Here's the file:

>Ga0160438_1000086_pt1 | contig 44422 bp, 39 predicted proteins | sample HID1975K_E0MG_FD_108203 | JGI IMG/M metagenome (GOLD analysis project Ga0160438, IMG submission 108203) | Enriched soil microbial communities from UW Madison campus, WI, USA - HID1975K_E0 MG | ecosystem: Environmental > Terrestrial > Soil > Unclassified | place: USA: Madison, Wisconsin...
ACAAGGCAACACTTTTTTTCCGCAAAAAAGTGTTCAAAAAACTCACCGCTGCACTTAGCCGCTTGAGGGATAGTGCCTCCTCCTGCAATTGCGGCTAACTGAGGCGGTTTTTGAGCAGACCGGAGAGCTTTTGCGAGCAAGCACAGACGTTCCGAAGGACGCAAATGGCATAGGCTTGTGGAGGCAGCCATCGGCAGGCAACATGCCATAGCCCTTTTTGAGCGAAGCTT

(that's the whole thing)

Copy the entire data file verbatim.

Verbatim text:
>Ga0160438_1000086_pt1 | contig 44422 bp, 39 predicted proteins | sample HID1975K_E0MG_FD_108203 | JGI IMG/M metagenome (GOLD analysis project Ga0160438, IMG submission 108203) | Enriched soil microbial communities from UW Madison campus, WI, USA - HID1975K_E0 MG | ecosystem: Environmental > Terrestrial > Soil > Unclassified | place: USA: Madison, Wisconsin...
ACAAGGCAACACTTTTTTTCCGCAAAAAAGTGTTCAAAAAACTCACCGCTGCACTTAGCCGCTTGAGGGATAGTGCCTCCTCCTGCAATTGCGGCTAACTGAGGCGGTTTTTGAGCAGACCGGAGAGCTTTTGCGAGCAAGCACAGACGTTCCGAAGGACGCAAATGGCATAGGCTTGTGGAGGCAGCCATCGGCAGGCAACATGCCATAGCCCTTTTTGAGCGAAGCTT